George Baroud Explains History Through a Photographic Lens

Devanshi Khetarpal

George Baroud is a postdoctoral faculty fellow and classicist in the Liberal Studies Department. WSN sat down with him to discuss his photography, his research and how the two intertwine.

Washington Square News:​ ​What​ ​sparked​ ​your​ ​interest​ ​in​ ​photography?​ ​When​ ​did​ ​you​ ​start?

George Baroud:​ ​I started properly when I could afford a good camera, which was late in [graduate] school. I’d say I started five years ago. Since then, I have been honing the skill pretty seriously. But I was interested in taking pictures even when I was quite young. The household I grew up in was not friendly toward the idea of children playing with cameras.

WSN:​ ​What​ ​do​ ​you​ ​like​ ​to​ ​photograph?

GB:​ I like to photograph what attracts me, and what attracts me is quite broad. But generally speaking, if you wanted to categorize it, it would be something like travel photography, social documentary or street photography or landscapes. If I could just photograph all the time, I would photograph lots of things that seem quite mundane or banal.

WSN:​ ​How​ ​does​ ​your​ ​interest​ ​in​ ​photography​ ​intersect​ ​with​ ​your​ ​current​ ​research on ​historiography and cultural memory?

GB:​ ​I think the interactions between photography and history are mutually illuminative. I often use photography as a way to explain what the enterprise of writing history is like. It’s a bit harder to explain why history can never be scientific or actual. But if you use photography, you can show that. Historians capture things in the same way the photographers do — they capture different things, from different angles. I wouldn’t call it a real view, but I think that’s a more honest view of the past. Because then, we think about the multiple perspectives that are the basis of what the past actually is. A lot of what I do is expose historical texts to literary analysis to see the ways in which they are fictive or constructed. We have become more and more aware that history, because it’s constructed out of units of language, is inherently biased and inherently motivated because language itself is inherently biased. It is impossible to write an objective history.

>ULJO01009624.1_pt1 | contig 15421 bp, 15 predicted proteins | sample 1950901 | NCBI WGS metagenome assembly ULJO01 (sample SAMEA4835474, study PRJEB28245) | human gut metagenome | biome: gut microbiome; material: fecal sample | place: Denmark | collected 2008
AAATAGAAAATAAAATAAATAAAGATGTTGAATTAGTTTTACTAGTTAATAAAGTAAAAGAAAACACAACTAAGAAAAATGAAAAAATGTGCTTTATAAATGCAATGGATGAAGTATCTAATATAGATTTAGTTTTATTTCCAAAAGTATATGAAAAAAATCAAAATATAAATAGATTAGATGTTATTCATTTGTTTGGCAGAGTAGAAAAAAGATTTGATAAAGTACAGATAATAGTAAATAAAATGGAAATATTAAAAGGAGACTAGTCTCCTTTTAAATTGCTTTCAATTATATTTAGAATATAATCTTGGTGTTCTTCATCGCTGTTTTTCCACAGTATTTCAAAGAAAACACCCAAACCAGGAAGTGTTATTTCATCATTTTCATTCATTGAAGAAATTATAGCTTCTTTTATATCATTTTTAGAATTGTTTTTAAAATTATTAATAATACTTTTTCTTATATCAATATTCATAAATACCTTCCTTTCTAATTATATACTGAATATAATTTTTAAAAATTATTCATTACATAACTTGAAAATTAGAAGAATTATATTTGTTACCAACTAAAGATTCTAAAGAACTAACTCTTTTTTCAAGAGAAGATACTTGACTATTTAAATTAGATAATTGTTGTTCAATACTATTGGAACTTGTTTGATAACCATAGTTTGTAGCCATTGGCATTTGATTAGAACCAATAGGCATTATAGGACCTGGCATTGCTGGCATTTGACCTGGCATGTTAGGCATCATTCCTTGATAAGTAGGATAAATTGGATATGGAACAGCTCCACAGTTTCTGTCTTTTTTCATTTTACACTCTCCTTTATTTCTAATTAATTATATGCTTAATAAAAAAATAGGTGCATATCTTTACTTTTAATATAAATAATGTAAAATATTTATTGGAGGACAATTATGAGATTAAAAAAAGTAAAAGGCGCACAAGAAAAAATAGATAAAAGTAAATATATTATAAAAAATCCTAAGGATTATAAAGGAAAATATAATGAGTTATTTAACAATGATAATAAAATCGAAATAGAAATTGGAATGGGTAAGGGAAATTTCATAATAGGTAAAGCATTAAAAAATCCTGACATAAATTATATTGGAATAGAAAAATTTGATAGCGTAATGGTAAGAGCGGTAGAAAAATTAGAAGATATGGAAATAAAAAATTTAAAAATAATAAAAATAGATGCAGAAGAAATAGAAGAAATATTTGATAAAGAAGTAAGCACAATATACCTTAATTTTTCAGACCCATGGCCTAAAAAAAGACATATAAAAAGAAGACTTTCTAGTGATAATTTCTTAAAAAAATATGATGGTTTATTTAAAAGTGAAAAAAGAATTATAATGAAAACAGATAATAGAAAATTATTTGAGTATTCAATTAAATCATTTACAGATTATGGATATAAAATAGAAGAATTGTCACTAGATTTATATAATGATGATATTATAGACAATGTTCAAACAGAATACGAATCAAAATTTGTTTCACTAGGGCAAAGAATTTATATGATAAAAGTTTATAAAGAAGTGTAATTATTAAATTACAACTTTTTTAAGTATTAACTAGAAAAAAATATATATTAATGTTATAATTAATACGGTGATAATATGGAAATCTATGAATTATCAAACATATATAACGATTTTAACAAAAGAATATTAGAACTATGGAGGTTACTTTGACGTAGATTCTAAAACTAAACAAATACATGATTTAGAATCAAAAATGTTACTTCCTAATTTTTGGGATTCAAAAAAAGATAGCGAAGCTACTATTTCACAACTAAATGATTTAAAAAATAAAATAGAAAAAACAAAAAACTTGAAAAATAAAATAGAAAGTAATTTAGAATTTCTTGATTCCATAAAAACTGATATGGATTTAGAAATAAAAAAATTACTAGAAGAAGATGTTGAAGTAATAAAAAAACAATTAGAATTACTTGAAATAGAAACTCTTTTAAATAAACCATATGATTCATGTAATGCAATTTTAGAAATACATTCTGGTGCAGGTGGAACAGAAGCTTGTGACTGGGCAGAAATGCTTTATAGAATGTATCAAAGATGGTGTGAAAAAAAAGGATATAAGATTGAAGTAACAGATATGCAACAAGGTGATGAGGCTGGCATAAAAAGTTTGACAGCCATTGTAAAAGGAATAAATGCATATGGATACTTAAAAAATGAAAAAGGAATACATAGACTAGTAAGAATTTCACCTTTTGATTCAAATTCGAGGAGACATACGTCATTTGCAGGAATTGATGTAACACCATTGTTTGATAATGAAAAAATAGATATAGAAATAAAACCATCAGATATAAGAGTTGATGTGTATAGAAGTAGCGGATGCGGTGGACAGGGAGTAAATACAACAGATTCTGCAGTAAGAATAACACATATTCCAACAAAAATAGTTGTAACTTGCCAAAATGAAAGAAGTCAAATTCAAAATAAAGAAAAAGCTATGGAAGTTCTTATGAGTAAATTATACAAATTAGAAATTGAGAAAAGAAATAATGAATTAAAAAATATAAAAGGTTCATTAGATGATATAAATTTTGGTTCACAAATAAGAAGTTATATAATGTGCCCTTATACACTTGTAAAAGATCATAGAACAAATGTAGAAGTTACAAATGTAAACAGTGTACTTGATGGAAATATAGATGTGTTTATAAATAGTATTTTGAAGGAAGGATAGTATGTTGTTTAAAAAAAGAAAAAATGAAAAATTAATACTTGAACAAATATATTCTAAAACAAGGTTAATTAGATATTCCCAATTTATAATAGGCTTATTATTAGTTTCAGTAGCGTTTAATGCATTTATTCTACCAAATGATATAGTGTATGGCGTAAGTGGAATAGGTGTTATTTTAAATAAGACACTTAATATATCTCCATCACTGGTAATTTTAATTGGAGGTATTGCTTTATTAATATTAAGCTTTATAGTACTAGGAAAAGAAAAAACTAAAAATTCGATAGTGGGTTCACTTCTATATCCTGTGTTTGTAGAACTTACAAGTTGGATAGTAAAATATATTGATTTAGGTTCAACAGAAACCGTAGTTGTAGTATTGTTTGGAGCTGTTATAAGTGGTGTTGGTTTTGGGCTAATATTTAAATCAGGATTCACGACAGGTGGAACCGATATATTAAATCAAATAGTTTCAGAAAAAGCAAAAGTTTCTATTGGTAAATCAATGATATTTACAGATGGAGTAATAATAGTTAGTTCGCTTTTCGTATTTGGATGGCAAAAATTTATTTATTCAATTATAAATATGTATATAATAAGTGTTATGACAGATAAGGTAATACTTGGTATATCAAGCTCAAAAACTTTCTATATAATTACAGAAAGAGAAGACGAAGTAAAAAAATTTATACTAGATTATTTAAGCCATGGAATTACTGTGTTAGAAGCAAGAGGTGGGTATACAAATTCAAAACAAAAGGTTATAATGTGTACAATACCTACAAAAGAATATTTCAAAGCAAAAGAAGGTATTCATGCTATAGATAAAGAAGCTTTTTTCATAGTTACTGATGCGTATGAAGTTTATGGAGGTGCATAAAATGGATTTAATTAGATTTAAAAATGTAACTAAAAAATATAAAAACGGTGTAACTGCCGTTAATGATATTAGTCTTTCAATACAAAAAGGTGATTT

WSN:​ ​What​ ​made​ ​you​ ​choose​ ​the​ ​topic​ ​of​ ​personal​ ​or​ ​cultural​ ​memory​ ​for​ ​your research?​ ​Were​ ​there​ ​any​ ​personal​ ​reasons​ ​or​ ​any​ ​particular​ ​academic​ ​reasons?

GB:​​ ​It’s always attractive to come up with a neatly packaged answer for that. And I have one, but that wouldn’t be the complete story. The neatly packaged answer is that my family comes from Lebanon, and we had a very harrowing civil war. That, in many ways, has affected my life. It is why I was born in the States. My parents were displaced by civil war, and it shapes my everyday reality. Then, it became attractive to look at other civil wars in history and warfare, and study how they are represented and remembered. But I also did my Ph.D. at NYU. We have excellent scholars on the topic. Then it was overdetermined. I worked with experts, who focused on the same period. All those factors came together.

WSN:​ ​How​ ​far​ ​into​ ​your​ ​research​ ​are​ ​you?​ ​And​ ​where​ ​do​ ​you​ ​think​ ​you​ ​want​ ​to​ ​go with​ ​it?

GB:​​ ​I’m working on different projects, under the unified idea of historiography and cultural memory under the Roman Empire. My bigger project is expanding my dissertation on Tacitus to a monograph. I’ve immersed myself in contemporary theory since writing my dissertation. I want to take my dissertation and enrich it with the theoretical frameworks I have been involved in, and that is going to be the basis for my first book. I’ve been going around giving different talks. In March, I’ll be going to Brazil to talk about cultural memory, specifically. More work from various conferences I’ve been attending is going to be published. I continue to be in touch with and exchange ideas with the faculty here.

Email Devanshi Khetarpal at [email protected]

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